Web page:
Early on Friday morning, the Senate approved a budget resolution that will allow Democrats to pass President Joe Biden's $1.9 trillion coronavirus relief bill without the support of Republicans, as reported by The Hill. The budget was approved with a 50-50 party-line vote which saw Vice President Kamala Harris step in as the tiebreaker. There were also dozens of amendments added to the resolution, meaning it will be sent back to the House for approval once again. That could be done as soon as Friday.
While the budget resolution is not a proper bill, it is necessary if Democrats hope to use their majority to pass measures such as the coronavirus relief and avoid the Senate's 60-vote legislative filibuster.
"We have moved forward. Many bipartisan amendments were adopted... This was a giant first step. We will keep working as hard as we can to pass this legislation through the House, through the Senate as we go through the reconciliation process and hopefully put it on the president's desk," Senate Majority Leader Chuck Schumer said following the vote.
According to the report, the budget is effectively a shell bill. Included in it is approval for the $1.9 trillion plan as well as instructions for committees on how to construct the legislation under the reconciliation process. Now Democrats will have to put together a relief plan that may prove to be difficult despite their majority. To ensure passing, they will need every single Senate Democrat to vote to approve, creating a very thin margin for approval.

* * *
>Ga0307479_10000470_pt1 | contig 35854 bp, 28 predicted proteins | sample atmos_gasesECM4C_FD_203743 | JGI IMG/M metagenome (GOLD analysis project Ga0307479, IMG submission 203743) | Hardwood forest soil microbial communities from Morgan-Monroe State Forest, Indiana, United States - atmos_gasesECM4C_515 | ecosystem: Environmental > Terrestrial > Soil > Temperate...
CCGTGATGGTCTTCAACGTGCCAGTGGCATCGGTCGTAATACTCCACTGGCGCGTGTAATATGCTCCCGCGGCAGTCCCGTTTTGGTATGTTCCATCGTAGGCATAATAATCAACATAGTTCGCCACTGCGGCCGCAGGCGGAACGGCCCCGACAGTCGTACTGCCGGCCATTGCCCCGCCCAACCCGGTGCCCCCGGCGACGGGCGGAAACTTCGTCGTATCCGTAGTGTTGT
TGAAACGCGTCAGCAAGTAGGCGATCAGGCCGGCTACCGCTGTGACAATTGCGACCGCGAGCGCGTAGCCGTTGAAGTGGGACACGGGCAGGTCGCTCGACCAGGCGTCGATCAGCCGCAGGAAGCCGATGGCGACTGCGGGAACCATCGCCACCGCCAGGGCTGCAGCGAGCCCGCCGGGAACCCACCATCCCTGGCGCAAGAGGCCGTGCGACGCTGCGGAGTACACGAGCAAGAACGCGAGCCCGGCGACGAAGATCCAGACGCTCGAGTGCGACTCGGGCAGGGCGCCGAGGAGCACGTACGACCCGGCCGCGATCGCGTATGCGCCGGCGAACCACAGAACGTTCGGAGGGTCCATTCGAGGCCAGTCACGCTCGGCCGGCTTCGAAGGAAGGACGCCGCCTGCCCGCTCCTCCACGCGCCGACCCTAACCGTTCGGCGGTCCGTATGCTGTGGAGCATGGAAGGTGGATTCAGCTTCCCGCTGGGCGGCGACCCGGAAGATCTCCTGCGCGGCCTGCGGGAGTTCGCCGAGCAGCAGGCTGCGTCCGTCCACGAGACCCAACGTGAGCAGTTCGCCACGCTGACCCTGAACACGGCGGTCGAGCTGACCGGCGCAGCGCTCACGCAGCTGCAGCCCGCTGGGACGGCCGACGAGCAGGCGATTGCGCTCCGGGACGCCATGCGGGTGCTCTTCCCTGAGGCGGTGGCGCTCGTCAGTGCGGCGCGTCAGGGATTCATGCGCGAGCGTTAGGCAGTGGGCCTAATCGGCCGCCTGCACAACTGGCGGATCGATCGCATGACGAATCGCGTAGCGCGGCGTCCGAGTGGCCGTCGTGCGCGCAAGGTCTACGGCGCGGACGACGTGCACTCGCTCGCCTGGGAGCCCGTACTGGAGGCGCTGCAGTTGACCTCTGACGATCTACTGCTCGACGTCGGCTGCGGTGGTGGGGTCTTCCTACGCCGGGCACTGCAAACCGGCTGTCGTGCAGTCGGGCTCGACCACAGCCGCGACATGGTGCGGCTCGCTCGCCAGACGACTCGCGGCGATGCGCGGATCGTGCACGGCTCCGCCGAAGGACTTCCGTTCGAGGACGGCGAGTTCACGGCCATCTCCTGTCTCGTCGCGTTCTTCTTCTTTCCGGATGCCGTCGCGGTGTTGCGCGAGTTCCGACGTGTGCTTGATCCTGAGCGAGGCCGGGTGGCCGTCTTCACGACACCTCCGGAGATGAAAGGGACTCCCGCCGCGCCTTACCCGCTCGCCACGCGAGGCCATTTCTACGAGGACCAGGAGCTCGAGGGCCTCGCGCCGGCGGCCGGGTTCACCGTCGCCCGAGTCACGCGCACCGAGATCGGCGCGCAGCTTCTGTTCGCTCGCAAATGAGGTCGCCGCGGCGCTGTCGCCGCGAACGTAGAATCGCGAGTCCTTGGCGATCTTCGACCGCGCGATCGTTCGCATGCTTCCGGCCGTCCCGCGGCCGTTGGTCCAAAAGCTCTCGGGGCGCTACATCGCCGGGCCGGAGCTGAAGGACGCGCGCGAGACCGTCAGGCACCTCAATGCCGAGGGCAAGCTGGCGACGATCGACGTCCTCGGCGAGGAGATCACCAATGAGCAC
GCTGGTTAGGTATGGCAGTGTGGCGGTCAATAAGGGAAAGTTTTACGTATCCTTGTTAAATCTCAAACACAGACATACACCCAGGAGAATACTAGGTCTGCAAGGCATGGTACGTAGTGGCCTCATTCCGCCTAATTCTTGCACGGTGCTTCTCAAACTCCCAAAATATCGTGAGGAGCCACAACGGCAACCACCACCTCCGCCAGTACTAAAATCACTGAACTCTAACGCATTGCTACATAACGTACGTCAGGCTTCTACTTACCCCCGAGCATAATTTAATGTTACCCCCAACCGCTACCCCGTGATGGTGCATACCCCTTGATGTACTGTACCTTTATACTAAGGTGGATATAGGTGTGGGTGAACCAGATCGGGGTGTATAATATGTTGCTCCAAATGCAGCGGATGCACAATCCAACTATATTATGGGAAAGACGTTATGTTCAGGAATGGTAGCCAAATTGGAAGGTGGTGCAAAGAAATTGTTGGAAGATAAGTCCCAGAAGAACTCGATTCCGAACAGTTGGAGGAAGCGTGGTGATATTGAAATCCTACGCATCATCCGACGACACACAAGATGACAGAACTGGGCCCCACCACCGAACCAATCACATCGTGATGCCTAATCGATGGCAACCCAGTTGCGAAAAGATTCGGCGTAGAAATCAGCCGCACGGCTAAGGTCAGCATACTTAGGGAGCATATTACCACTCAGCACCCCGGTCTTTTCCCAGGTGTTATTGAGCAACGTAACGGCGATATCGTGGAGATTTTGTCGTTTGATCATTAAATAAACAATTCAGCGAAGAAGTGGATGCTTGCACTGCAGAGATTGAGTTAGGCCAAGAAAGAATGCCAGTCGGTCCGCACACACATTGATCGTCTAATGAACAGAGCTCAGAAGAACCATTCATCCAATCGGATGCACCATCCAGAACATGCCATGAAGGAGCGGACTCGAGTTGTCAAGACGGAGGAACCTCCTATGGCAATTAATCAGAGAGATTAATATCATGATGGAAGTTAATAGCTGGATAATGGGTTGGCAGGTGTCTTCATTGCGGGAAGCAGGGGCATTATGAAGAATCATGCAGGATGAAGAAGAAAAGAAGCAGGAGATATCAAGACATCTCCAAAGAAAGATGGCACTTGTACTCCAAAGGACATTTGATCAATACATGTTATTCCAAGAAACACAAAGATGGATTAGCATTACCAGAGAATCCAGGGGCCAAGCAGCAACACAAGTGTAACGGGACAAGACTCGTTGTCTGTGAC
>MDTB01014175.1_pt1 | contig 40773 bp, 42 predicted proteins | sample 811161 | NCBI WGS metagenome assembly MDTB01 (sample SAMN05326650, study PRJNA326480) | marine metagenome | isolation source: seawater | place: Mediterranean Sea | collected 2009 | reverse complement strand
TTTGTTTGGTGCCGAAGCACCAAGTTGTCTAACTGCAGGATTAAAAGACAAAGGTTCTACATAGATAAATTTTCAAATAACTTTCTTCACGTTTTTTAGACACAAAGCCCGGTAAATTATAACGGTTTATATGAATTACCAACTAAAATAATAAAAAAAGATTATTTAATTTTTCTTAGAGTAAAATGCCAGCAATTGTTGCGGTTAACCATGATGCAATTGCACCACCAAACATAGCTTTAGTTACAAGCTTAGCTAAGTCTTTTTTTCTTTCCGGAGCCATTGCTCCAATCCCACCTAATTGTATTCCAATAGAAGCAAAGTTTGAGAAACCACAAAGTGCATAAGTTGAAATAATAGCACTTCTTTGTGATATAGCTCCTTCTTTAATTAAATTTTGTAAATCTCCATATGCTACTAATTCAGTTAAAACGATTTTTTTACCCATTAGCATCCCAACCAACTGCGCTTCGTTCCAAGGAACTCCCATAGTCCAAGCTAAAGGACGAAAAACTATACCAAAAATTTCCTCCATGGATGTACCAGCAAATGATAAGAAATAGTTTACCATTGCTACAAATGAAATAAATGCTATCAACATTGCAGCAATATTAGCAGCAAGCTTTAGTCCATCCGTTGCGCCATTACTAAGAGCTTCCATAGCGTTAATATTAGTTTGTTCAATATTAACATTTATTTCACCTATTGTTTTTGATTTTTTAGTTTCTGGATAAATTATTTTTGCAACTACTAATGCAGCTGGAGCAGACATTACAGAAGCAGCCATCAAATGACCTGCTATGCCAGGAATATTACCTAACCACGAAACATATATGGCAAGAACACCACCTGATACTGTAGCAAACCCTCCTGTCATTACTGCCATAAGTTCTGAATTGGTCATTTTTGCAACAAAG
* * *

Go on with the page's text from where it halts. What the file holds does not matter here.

Biden's plan includes a $1,400 direct stimulus payment, a $400 per week federal unemployment benefit, $350 billion for state and local governments, a minimum wage hike to $15 per hour, and more money for childcare, schools and vaccine distribution, according to The Hill report.
Due to the need for almost every Democrat in Congress to vote in favor, there have been rumblings from some centrist Dems with concerns over the level of spending in the deal. During the budget resolution process, there was a 99-1 vote approving an amendment for tightening income restrictions for those receiving stimulus checks. It did not specify what restrictions will be placed on the stimulus. Biden has previously indicated that while he will not budge on the $1,400 amount of the checks, he is willing to negotiate on eligibility.
A bipartisan group of senators also called for the federal unemployment benefit to be cut to $300. While Democrats have voiced a willingness to accept input from the GOP on the relief, Republican lawmakers have criticized the decision to use budget reconciliation and none have indicted that they would support Biden's bill.